15 APRIL 2008

Ibrahim Gambari, the United Nations special envoy to Burma, spoke of his frustration with the slow pace of the dialogue process, but maintained that his diplomatic role has yielded results. During his latest visit to the country, he was chastised by a junta spokesperson for his supposed bias towards the regime's critics; following the trip, democratic forces in exile called his mission a failure. But the senior diplomat refused to see these developments in a negative light. "Maybe if I am criticized from both sides, it means I am doing something right," he said.

Question: What were your achievements during your third trip to Burma last month?
Answer: Contrary to what the press has generally reported, there were some positive elements from this visit. The fact that it occurred at all [was an achievement]. You recall that I was invited [to visit Burma] after the 15th of April. But it was moved up. At least the authorities were sensitive to the need to engage earlier than their initial plan. Secondly, they also extended the stay by one day. That may not seem a lot, but the fact of the matter is that at least there is willingness on their part to change their minds and to try to accommodate us as much as possible.

Q: What was the message you conveyed to the military junta?
A: I would say that I conveyed to the highest authorities available to us the serious concerns of the international community on two issues: the steps they have taken regarding the referendum on the constitution [in May] and the elections [in 2010]. For us, the fact that we were pressing for a timeline on the seven-step road map and they finally gave it is at least something to work with. Our position, then, is to convey to them that the international community hopes that this process will be credible and also inclusive. I made specific recommendations along these lines.

Q: But you were unable to meet Snr-Gen Than Shwe.
A: Although I did not meet the senior-general, I met with eight ministers, four deputy ministers, the chairman of the constitution drafting committee, the chairman of the referendum convening committee [and] members of five political parties. I also met with Aung San Suu Kyi twice, with [members of] the international diplomatic community twice [and] with the UN country team at the UN House, also twice. Then finally, of course, I communicated with [Prime Minister Gen Thein Sein] in writing. He responded by sending a deputy minister to give their response to some of the issues that I had raised.

Q: So what were the results?
A: Engaging them was one. Second, conveying the message, and third, [I] played the role of the mediator by passing messages between Aung San Suu Kyi and the government. Though the dialogue that we inaugurated between the government and Aung San Suu Kyi is not going as well as we would like, the role of the United Nations is to try to facilitate-we also got an opportunity to do that.

Q: How optimistic are you that your recommendations will be accepted by the military junta?
A: First of all, at the formal meeting-I had one formal meeting-they had already positioned on a number of issues even before we had a chance to articulate our position. It did not go very well, and I had a formal rejection of some specific suggestions that included our offer of technical assistance to the commission that is organizing both the referendum and the subsequent election. [Our other recommendations included] the idea of independent monitors and a proposal regarding a national economic forum.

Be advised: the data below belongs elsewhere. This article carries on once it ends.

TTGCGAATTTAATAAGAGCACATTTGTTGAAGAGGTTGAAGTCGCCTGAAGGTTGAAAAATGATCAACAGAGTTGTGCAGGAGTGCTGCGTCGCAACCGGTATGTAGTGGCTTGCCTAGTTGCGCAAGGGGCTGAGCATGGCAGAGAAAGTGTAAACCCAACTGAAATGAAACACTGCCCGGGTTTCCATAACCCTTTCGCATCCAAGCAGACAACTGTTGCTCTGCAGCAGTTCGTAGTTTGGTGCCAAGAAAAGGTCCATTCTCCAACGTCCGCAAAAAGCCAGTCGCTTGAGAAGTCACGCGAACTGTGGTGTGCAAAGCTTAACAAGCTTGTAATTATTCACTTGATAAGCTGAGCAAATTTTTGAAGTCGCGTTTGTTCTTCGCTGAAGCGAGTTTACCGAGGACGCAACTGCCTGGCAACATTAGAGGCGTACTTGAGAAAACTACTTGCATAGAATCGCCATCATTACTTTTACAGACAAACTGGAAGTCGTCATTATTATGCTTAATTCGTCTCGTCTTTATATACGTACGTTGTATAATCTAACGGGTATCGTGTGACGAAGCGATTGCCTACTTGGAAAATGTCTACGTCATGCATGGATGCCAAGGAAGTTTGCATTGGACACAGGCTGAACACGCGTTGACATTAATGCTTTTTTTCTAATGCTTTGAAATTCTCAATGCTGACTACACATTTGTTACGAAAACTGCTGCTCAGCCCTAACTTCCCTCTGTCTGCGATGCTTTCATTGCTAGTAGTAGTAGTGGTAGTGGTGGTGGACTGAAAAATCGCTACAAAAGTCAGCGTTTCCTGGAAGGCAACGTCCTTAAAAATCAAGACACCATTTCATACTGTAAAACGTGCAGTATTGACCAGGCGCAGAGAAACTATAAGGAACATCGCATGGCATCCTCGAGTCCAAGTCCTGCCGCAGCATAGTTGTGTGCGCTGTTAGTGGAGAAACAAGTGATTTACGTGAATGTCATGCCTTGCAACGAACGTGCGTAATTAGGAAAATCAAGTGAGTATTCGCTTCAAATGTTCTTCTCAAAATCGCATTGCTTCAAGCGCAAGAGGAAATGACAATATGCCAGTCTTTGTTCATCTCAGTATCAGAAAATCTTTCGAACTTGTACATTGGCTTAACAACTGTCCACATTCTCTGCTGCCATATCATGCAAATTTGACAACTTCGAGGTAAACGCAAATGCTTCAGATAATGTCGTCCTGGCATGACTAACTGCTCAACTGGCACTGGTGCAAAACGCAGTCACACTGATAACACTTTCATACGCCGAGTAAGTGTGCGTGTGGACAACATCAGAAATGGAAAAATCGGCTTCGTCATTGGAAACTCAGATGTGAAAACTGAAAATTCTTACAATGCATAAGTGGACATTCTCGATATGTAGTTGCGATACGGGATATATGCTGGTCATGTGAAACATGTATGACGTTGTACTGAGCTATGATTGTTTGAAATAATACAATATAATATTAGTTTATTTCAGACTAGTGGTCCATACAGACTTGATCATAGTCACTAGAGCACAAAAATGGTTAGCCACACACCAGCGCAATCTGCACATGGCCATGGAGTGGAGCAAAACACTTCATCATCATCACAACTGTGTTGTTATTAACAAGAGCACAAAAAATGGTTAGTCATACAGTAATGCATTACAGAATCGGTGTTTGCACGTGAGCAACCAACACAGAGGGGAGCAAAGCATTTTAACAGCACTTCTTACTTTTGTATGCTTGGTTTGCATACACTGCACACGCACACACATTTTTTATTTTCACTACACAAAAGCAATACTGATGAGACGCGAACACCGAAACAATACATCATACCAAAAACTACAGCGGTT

By the time we had a second meeting with those same ministers of the authoritative team [that was] empowered to speak on behalf of the government, chaired by the minister of information along with the minister of foreign affairs and the minister of culture, it was a different atmosphere. Though they had not changed their position, it was at least much more positive and much friendlier. So there is room [for dialogue].

Also, those who are running the referendum, the referendum convening committee, seem to be open to the idea of discussing further the need for technical assistance and even the offer of-idea of-an independent monitor.

Q: What did you tell them? What was their reaction?
A: Their initial reaction was, "We are a sovereign country. We have done these things before, without international help." But our position is that their situation has been the subject of international concern, so [there is a need] to enhance the credibility of the process, to meet the exercise of their sovereign right to ask for help...Technical assistance or even independent monitors need not come from the UN-it could be from international monitors or neighboring countries or from friendly countries. In the case of technical assistance, I told them that as many as 57 member countries have requested [such help from] the UN in the last two years and we responded to 50 of them. I know this because in my previous capacity as head of the Department of Political Affairs, I was the focal point of electoral assistance for the entire UN system.

Q: So do you think they will consider your offer of technical assistance and independent monitors before the referendum?
A: I sincerely hope so.

Q: What is the next step?
A: The next step is to continue our conversation, because our engagement with the authorities is not an event, it is a process. Sometimes you get a lot more out of a visit than at other times, but it is a process. It is an incremental process and we keep open the process of dialogue. The government wants it; so do the [National League for Democracy] and Aung San Suu Kyi. The [UN] secretary-general, of course, on whose behalf I act, [wants the process to continue] and so does the president of the General Assembly, who issued a statement after I briefed him about the continuation of the process. The Security Council also backed the continuation of the process. So we will continue the engagement, continue to impress upon [the government] the need to embrace some of these ideas in order to enhance the credibility of their own process, which they have chosen.